Leverage certificates involve an increased risk of loss because, due to the leverage effect, they display fluctuations in the underlying asset disproportionately, i.e. intensify them.
4.4.3 Influence of ancillary costs
In the case of leverage certificates, the commissions due per transaction combined with a low order value can lead to costs that, in extreme cases, can significantly exceed the value of the leverage certificate. This can lead to a total loss of the invested capital for the investor.
4.4.4 Liquidity Risk Before Maturity
The possibility of selling certificates on the secondary market is not guaranteed. Therefore, there is no guarantee that a leverage certificate can be sold in good time before the knock-out threshold is triggered. A sale may no longer be possible as soon as the base value approaches this threshold.
4.5 Special risks with factor certificates
Due to the leverage that characterizes factor certificates, the value of the certificate can fluctuate widely on a daily basis. There is therefore the risk that an investor could suffer very high losses up to and including the total loss of the capital invested.
The factor certificate is a complex financial instrument. Under certain circumstances, it is difficult for the investor to understand the price trend of a factor certificate. If, for example, the price of the underlying asset is initially subject to strong fluctuations for several (stock exchange) days, but after this phase of fluctuation it is finally listed again at the value it originally had at the time the certificate was issued, this does not necessarily mean that the the related factor certificate has the same value after the fluctuation phase as at the beginning of the fluctuation phase lasting several days. This is due to the valuation of factor certificates. For these financial products, the percentage gain or loss of the base value is determined on a daily basis. The respective end of the day is then set as the basis for calculation for the following day (chaining). As a result, the price of the factor certificate can deviate significantly from the price of the underlying after the end of a fluctuation phase. In the example outlined here, in which the price of the base value has returned to the initial value after the strong fluctuations, the price of the associated certificate would have a significantly lower value.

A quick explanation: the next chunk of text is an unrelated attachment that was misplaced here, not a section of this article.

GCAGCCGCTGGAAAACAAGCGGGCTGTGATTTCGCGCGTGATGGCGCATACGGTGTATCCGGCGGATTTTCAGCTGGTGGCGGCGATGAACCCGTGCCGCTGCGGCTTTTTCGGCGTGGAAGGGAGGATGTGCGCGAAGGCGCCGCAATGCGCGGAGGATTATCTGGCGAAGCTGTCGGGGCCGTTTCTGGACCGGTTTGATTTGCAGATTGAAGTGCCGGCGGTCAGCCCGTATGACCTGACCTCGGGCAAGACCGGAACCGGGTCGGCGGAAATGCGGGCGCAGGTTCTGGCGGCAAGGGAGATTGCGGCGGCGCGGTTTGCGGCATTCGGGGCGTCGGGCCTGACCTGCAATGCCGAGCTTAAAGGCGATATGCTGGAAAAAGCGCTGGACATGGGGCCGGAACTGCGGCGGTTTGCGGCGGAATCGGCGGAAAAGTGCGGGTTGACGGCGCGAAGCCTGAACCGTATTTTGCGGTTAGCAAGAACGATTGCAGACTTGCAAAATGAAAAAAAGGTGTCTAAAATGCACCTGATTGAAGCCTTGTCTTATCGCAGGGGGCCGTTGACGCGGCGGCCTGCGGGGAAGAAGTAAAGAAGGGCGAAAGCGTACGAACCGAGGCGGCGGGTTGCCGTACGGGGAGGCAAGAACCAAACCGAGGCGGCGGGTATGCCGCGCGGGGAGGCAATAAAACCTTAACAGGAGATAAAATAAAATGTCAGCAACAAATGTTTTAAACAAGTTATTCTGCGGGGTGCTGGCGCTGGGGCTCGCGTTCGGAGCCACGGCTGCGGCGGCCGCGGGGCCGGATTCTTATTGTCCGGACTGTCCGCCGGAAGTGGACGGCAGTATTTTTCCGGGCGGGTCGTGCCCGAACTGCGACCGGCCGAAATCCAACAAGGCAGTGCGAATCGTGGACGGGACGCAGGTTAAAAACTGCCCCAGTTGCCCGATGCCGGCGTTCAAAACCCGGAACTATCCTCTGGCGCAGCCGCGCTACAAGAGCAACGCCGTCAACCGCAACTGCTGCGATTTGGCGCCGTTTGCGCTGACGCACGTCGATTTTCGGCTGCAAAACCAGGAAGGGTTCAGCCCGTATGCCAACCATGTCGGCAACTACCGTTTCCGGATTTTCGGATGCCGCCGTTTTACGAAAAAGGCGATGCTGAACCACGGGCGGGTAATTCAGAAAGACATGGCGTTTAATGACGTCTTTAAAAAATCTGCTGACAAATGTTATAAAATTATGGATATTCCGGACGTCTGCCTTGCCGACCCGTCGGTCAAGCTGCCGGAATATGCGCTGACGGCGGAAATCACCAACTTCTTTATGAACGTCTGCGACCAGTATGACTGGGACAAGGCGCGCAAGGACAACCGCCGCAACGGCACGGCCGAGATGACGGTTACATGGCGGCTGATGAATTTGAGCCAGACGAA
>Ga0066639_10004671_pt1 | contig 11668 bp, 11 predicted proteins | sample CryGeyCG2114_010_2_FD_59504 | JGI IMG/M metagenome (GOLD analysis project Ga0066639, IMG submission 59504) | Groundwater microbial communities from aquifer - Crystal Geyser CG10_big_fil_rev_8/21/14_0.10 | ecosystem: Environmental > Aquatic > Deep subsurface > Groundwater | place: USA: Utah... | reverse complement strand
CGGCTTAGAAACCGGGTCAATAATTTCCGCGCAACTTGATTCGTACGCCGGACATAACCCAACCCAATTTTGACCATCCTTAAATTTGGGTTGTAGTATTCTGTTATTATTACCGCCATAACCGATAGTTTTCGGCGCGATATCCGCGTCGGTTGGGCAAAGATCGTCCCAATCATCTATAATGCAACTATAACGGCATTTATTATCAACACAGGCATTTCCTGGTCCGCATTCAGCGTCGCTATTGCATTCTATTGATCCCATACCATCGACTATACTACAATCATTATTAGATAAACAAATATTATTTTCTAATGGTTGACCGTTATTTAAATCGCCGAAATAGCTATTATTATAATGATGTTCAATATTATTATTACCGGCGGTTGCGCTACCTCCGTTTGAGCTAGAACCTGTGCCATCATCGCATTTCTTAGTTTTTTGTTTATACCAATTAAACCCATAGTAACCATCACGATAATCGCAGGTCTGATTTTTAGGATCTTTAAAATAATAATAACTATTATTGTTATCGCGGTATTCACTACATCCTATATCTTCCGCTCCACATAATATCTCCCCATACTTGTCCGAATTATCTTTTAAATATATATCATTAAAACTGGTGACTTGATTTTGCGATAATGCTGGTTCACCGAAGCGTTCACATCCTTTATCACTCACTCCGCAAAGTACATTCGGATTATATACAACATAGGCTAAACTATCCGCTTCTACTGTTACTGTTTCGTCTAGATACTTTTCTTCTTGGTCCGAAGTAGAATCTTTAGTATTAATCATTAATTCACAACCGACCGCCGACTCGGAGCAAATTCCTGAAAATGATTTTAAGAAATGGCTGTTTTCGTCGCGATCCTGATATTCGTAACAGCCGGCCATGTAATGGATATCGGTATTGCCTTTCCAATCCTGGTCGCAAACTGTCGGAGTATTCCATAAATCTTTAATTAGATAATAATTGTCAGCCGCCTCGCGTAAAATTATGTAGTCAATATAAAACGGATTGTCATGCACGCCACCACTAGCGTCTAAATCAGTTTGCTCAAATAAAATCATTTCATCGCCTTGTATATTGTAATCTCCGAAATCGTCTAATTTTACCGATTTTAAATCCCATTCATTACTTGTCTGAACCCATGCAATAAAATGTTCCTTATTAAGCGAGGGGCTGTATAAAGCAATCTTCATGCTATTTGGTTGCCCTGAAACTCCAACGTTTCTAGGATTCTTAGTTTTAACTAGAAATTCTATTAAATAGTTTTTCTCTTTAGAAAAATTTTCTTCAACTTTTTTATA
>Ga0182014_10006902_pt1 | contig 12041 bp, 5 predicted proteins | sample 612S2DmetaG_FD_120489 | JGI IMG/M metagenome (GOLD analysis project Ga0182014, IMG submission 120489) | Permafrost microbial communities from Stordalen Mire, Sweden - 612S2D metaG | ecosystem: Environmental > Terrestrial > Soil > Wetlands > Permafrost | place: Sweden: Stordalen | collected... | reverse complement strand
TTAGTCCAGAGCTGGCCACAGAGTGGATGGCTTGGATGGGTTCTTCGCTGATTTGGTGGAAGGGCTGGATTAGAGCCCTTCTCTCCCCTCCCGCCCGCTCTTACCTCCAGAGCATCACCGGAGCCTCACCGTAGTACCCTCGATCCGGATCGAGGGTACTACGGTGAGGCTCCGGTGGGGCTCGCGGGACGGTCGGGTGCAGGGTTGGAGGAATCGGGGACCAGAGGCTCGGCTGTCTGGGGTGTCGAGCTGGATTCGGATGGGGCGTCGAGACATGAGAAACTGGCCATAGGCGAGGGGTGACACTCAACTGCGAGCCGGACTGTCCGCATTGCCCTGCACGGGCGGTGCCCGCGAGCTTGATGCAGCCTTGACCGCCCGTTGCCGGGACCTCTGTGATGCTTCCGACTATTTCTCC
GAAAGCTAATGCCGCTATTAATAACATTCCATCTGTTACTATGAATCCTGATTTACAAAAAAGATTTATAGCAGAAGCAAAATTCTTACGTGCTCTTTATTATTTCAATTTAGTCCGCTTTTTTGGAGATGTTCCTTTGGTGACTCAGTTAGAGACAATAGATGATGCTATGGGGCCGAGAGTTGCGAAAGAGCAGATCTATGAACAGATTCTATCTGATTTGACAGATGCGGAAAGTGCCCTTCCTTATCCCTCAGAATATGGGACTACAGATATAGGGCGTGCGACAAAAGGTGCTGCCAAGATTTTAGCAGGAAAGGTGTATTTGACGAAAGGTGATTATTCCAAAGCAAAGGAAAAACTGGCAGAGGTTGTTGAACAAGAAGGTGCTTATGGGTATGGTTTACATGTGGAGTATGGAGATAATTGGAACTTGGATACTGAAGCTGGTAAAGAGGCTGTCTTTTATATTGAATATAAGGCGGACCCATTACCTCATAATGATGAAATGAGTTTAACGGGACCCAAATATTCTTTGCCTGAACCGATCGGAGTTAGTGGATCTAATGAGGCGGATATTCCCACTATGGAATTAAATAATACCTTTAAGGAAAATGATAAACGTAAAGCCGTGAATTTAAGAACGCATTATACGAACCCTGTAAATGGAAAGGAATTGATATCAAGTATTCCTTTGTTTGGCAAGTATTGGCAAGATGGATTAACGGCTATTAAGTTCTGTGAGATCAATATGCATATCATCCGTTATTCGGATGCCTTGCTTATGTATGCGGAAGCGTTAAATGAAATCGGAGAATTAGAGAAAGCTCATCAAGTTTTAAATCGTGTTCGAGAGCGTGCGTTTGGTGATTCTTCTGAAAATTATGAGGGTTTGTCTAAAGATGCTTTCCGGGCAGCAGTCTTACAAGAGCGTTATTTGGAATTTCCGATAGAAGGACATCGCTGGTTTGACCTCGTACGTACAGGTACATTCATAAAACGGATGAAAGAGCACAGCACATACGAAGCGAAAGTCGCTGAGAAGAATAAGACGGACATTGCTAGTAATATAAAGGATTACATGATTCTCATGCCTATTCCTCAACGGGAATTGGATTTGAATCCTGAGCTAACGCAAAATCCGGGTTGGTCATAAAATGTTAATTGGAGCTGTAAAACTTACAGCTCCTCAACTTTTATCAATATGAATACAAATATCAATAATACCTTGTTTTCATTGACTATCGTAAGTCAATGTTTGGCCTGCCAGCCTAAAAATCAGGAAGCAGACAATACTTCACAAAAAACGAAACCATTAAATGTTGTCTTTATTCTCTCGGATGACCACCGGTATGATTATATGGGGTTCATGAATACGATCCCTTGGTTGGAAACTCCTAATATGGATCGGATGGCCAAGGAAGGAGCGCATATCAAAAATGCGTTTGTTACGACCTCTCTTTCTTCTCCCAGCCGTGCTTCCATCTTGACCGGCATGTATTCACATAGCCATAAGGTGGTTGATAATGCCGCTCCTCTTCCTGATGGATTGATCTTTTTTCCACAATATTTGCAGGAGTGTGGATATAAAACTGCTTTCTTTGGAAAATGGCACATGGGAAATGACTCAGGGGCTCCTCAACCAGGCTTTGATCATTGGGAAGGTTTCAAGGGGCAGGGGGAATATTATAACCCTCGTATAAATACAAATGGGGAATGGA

In the case of factor certificates, there is also the risk of a so-called negative sideways return if the certificate shows considerable losses, especially with a longer holding period, despite the sideways price path of the underlying.
In addition, factor certificates usually have a daily right of termination for the issuer . This can lead to the situation that the investor, despite the acquisition of a profitable factor certificate with a positive performance, would not be able to participate to the expected extent in the price performance of the corresponding underlying if the factor certificate is terminated early by the issuer.
Once losses have been generated, investors can only compensate for them to a limited extent because of the high leverage by continuing to hold the factor certificate.
4.6 Special risks associated with certificates on raw materials
The factors influencing raw material prices are very complex, so that only a few factors that can specifically affect raw material prices are briefly explained below.
4.6.1 Cartels and regulatory changes
If there are cartels of raw material producers, these usually influence the raw material price. Trading in raw materials is also subject to certain rules from supervisory authorities or stock exchanges. A change in these rules can affect the price development of the raw material.
4.6.2 Cyclical behavior of supply and demand
Certain raw materials are produced all year round, but are only in greater demand in certain times of the year (e.g. energy). Other raw materials are in demand all year round, but only produced at a certain time of the year (e.g. agricultural products). This can lead to strong price fluctuations.
4.6.3 Direct investment costs
The acquisition of raw materials involves costs for storage, insurance and taxes. In contrast, no interest or dividends are paid on commodities. This affects the total return on raw materials and thus influences the price of one of the certificates on raw materials.